Early on in Alita: Battle Angel (2019, Robert Rodriguez), the titular character, as played gamely through a veil of distorted pixels by Rosa Salazar, is offered an orange. Alita naively bites through the gleaming, golden skin of the fruit instead of peeling it. But the peel proves to be disgusting and unsatisfying.
The skin of an orange is visually inviting, but it’s bitter and not enough to sustain anyone. Similarly, Alita offers little beyond its initial fancy wrappings except for a sour aftertaste. The film’s producers clearly chose to prioritize character-design over developed characters, set-pieces over storylines, and rampant death over vaguely competent dialogue and pacing.
Alita: Battle Angel doesn’t know what it is or even what it wants to be. Alita herself doesn’t either, at first, but she discovers that seeking out highly violent situations sparks memories of her past and her purpose. The movie tries this same technique with far less success. Each bloody spatter of blue cyborg blood prompts more frustrated questions.
Is Alita just a visual spectacle? Then why is it so ugly and generic?
Is Alita a Young Adult flick with a strong female character for the preteen crowd? The fact that the Young Adult dystopian genre is increasingly passé after its boom in the past five years says “no.” The film’s high death count says “no” too, as did my thirteen-year-old sister who alternated between flinching and fidgeting over the course of the movie. Indeed, the film is a very hard sell for its PG-13 rating. The last straw comes in the form of a woman who is reduced to a quivering, yet sentient brain and shipped off in a box.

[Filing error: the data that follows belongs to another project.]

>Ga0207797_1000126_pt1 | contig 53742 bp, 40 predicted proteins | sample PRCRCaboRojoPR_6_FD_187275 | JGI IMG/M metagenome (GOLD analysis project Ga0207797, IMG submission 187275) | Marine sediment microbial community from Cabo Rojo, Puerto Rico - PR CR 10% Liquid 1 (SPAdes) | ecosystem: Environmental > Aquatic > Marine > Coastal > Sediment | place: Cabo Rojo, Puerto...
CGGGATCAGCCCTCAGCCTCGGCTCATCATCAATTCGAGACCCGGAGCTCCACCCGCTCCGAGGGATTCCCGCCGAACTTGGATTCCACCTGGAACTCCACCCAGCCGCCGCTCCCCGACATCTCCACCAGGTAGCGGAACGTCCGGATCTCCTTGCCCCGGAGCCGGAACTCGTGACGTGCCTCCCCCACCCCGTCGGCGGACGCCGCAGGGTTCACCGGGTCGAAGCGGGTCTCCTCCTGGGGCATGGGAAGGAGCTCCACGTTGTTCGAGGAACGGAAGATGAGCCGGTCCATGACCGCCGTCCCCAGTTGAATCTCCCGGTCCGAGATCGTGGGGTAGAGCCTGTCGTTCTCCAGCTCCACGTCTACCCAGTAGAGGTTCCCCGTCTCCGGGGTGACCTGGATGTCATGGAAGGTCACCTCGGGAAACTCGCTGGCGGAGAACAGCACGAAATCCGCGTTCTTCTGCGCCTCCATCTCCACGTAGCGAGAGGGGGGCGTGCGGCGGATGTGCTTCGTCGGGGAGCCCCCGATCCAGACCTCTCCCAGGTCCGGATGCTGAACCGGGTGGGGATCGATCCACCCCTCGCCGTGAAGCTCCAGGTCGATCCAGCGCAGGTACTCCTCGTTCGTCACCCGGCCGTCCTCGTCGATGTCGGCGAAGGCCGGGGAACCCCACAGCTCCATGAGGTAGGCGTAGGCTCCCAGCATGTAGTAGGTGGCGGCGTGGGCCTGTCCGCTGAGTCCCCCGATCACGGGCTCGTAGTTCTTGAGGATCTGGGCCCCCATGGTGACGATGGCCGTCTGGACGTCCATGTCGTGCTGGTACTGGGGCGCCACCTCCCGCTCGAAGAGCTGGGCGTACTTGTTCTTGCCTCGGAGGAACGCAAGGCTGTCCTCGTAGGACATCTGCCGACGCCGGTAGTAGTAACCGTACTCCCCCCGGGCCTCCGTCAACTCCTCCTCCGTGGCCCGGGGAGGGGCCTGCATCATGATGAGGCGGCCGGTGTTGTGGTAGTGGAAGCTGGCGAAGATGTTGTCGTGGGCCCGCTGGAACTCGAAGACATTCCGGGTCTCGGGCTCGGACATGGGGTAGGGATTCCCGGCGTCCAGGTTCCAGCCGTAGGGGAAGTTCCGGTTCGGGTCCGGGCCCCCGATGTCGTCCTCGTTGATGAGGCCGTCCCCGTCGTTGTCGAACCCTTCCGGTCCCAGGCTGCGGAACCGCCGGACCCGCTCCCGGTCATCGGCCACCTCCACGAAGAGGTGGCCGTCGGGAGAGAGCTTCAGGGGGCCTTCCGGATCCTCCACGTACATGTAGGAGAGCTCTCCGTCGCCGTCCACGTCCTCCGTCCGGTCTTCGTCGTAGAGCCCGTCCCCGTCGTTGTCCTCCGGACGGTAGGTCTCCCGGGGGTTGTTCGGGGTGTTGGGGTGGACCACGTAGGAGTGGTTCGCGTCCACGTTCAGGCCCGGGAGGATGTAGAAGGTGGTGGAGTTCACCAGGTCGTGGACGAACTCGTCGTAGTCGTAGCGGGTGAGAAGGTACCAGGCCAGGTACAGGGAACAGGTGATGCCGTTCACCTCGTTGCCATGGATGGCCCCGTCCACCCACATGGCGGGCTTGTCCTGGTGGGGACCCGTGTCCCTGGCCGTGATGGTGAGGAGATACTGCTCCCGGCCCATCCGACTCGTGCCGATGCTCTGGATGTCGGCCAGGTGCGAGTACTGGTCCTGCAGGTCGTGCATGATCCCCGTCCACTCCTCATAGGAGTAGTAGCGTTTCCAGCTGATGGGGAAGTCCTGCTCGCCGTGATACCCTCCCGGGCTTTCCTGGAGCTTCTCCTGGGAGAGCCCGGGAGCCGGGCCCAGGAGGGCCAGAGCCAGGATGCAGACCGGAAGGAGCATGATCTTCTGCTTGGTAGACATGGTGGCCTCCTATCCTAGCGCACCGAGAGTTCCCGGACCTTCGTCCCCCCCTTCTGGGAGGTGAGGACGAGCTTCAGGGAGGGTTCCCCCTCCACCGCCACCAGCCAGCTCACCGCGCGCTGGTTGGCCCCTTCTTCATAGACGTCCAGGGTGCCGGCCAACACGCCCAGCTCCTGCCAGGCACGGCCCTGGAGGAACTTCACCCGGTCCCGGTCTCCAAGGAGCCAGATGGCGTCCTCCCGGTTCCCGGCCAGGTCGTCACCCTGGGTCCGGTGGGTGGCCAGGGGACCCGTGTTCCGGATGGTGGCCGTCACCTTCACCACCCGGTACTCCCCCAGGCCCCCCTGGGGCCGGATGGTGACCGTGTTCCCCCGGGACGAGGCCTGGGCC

The film depicts female strength as something that is superficially acquired and equally superficially dismantled. Alita’s autonomy waxes and wanes with her robotic bodies, as assembled and destroyed by the men around her. She’s not an inspired or inspiring contribution to the tired genre of dystopicfemale-ledadventurefilms for teenagers.
If there’s any soul to be found in the film it does not belong to any of the characters but rather to producer James Cameron. His personality was ultimately a strong, distinctive, and downright suffocating presence in the movie. Alita’s swooping special effects and drooping script are unmistakably reminiscent of Cameron’s Avatar (2009) right down to the oversized eyes of the protagonist and the promises of a dubiously desired sequel. Similarly, there are echoes of Titanic’s ill-fated teenage romance, although this time around, the love-story feels as mass-produced and artificial as the robotic heart of the protagonist.
At one point, Alita lurks in a window watching her love-interest, Hugo (Keean Johnson), sleep. When he wakes up, the enamored preteen forcefully shoves her beating cyborg heart into his hands. After Hugo rejects her display of devotion, she acknowledges “That was intense.” This moment of sheepish self-awareness was refreshing. Unfortunately, such displays of self-awareness are few and far between.
Nevertheless, Alita is not without its charms. Mahershala Ali’s scheming Vector is quietly enthralling. Similarly, Ed Skrein (whom Game of Thrones fans will remember as the first Daario Naharis)’s shady bounty-hunter, Zapan, brightens the screen with a captivatingly buoyant, albeit distractingly decapitated performance. A live-action dog— ultimately gruesomely murdered— is laudable for his admirable performance in a world that was no doubt very empty to him.
Despite its best efforts to spruce things up in editing, Alita is equally empty for us all. The film never dares to let us find anything coherently meaningful beneath the safe outer skin of its own special effects.
Is Alita an empty special-effects spectacular or something more?
Watch and decide for yourself when Alita: Battle Angel debuts February 01, 2020, at 8:00 PM on HBO.
Then, feel free to start a conversation about your opinion on this 2019 sci-fi flick in the comments section.
Check out the trailer for Alita: Battle Angel below: